Director/Screenplay – Eddie Romero, Producers – John Ashley & Eddie Romero, Photography – Justo Paulino, Music – Nestor Robles, Special Effects – Teofilo Hilario. Production Company – Four Associates, Ltd..
John Ashley (Joseph Langdon/Phillip Rogers), Mary Wilcox (Julia Rogers), Leopoldo Salcedo (Inspector de Santos), Ken Metcalfe (Earl Rogers), Vic Diaz (Satan), Andres Centenera (Blind Man), Eddie Garcia (Lieutenant Campo)
In 1946, Joseph Langdon, a US soldier stationed in the Philippines, flees into the jungle, wanted for desertion and a variety of crimes. As Langdon lies dying of starvation, Satan appears and offers to save Langdon if Langdon will serve him. Langdon agrees. In the present day, Satan incarnates Langdon in the body of Phillip Rogers, an American businessman living in Manila. Phillip’s wife Julia and brother Earl notice a sudden changed personality, especially as Phillip pushes Julia away from him into the arms of Earl. At the same time, Langdon/Phillip keeps turning into a wild beast that runs out into the night where he kills random people.
The Filipino exploitation genre was a unique fad of the 1970s. The Filipino mad scientist film Mad Doctor of Blood Island (1969), co-directed by this film’s director Eddie Romero, became a considerable success due to a novelty marketing campaign in the US. It spawned several sequels and other filmmakers, both US and Filipino, made a number of horror works in a similar vein. As a result, the Philippines quickly became a territory that welcomed US filmmakers who could shoot on the cheap where labour costs were low and the area was not as unionised as Hollywood. This period led to a truly mind-boggling series of exploitation films. There was even a documentary about the phenomenon with Machete Maidens Unleashed! (2010).
The Beast of the Yellow Night was another of these Filipino-made horror movies. It features John Ashley who had gained a small name in the early 1960s in the Beach Party movies, went to the Philippines to star Mad Doctor of Blood Island and then moved there, essentially reinventing his career in Filipino exploitation cinema. With The Beast of the Yellow Night, Ashley also became a producer.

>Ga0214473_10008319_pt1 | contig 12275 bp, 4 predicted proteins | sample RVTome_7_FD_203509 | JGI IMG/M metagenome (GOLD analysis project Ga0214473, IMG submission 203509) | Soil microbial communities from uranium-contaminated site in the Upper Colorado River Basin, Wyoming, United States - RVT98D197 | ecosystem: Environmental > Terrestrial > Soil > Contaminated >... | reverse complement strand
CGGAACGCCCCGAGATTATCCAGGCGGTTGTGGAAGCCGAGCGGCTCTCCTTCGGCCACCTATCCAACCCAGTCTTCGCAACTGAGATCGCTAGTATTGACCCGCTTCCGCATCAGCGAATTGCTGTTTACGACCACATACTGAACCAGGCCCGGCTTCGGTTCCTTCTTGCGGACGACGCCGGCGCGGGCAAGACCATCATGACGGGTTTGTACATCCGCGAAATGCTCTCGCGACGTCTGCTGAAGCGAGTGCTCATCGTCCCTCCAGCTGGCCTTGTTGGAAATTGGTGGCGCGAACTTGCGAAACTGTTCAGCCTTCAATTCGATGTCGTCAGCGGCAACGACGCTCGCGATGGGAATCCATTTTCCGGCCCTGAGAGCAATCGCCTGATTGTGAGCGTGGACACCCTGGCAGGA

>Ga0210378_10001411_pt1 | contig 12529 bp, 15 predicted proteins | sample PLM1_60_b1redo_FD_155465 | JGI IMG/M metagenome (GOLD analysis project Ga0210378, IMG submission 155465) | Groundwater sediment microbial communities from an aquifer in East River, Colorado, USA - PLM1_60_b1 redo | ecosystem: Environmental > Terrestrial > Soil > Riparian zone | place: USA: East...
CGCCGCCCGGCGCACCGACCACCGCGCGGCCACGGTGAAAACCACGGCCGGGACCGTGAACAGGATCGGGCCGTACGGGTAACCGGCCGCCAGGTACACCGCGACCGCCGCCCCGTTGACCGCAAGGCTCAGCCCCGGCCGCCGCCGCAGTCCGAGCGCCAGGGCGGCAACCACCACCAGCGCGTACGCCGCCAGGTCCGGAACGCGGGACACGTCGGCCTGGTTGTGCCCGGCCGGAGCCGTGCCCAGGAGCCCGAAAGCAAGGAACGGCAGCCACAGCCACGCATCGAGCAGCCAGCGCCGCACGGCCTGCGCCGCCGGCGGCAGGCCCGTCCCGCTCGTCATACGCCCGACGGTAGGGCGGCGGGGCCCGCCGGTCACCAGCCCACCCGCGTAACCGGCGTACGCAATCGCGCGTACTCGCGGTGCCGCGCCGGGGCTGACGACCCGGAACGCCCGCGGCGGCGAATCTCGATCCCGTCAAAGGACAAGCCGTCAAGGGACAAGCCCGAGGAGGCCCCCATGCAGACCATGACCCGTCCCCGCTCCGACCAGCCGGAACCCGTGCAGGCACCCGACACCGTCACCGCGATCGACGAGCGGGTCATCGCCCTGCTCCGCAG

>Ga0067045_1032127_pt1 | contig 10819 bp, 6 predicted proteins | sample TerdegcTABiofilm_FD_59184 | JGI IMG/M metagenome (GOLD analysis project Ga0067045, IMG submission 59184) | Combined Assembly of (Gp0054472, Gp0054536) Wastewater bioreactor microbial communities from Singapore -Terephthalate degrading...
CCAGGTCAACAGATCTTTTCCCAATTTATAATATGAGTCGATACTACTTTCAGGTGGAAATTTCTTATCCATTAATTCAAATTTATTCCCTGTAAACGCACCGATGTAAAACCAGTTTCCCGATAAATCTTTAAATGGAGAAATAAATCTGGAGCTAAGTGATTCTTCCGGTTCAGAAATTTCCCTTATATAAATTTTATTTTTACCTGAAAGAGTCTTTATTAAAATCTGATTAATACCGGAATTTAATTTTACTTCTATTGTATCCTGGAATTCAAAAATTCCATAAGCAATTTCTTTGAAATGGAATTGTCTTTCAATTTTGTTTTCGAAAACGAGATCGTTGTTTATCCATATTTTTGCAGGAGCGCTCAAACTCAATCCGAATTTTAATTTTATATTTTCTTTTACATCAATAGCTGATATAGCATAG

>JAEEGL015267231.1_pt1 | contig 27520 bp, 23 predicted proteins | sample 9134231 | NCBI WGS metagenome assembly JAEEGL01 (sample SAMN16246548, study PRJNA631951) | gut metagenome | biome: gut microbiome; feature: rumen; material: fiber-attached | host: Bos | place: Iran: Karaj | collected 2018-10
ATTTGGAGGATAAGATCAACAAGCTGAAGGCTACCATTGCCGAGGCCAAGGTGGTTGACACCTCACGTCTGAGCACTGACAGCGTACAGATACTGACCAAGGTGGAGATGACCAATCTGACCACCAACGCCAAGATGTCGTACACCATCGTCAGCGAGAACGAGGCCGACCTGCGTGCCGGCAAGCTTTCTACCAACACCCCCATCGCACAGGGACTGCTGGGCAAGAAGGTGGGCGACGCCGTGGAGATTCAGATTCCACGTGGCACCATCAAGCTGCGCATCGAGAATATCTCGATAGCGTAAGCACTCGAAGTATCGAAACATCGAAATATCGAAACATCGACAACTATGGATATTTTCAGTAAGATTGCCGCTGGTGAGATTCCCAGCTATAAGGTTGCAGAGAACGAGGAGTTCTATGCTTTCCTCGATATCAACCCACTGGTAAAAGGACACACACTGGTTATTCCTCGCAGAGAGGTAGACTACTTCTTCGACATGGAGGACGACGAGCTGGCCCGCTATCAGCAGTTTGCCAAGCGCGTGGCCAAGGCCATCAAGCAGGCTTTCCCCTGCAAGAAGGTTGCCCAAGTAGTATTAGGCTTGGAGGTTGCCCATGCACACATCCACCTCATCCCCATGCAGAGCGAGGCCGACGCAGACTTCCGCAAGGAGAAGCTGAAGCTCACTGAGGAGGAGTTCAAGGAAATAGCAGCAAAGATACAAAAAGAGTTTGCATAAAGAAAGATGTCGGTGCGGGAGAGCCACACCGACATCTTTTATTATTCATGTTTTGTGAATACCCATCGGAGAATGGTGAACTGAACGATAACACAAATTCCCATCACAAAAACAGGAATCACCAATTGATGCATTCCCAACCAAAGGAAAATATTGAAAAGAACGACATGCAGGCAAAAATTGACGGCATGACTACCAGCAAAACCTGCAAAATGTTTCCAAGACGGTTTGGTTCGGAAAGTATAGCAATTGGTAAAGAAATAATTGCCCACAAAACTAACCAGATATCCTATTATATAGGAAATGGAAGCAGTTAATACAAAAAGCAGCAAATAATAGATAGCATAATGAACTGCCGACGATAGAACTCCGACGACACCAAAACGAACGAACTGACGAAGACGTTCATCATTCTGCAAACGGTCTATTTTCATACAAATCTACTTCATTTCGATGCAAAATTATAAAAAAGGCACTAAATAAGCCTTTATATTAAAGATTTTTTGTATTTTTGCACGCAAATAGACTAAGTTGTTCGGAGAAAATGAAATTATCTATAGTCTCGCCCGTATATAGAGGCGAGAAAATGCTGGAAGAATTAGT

The Beast of the Yellow Night is not one of the better Filipino horror films. For one, there is a fundamental confusion down at the script level. The film starts off as being about a man who makes a pact with The Devil and is sent back to Earth (for reasons never entirely made clear). This makes the film seems like a variant on a 1940s Hollywood light fantasy such as Here Comes Mr Jordan (1941) and in particular Angel on My Shoulder (1946), which had exactly that premise. However, for reasons even less clear, this fantasy premise is also crosshatched with what is a werewolf film in all but name where John Ashley periodically turns into a beast creature that goes out and attacks people.
Other fundamental confusions exist. The film establishes that John Ashley is a deserter from the US Army in the 1940s who makes a deal with The Devil, dies and is then resurrected as an American businessman in the present. How is it then that when Ashley becomes the businessman, people who knew him as a soldier in his original body recognise him, yet at the same time his wife and brother also see the same person they know? The other confusion is to what the title means – unless ‘yellow night’ is some kind of colloquial expression for the tropics of which I am not aware, it never seems to refer to anything in the film. To make it seem valid we have a few scenes where yellow fumes are blown across the set.
These fundamental confusions at the script level end up killing the film. Unlike the Blood Island films, there is not the usual luridness – mad scientists in the jungle, topless women being pursued by the monster, icky meltdown effects – to perk things up anywhat. The dramatics and monster effects are on the slight side. One of the pluses of the film is Vic Diaz, cast as The Devil. Usually in these Filipino exploitation films, the native actors were given fairly anonymous parts but the rotund Diaz takes the opportunity to play to the gallery with quite sinister effect.
Eddie Romero was one of the key figures in the Filipino horror film. He co-produced the very first of these Terror is a Man (1959) and then went on to co-direct with Gerardo de Leon the first two Blood Island films Brides of Blood (1968) and Mad Doctor of Blood Island (1969) and solo directed the third Beast of Blood (1971). On his own, Romero made other horror efforts such as Beyond Atlantis (1973), The Twilight People (1973) and The Woman Hunt (1973). John Ashley was the lead in all of these.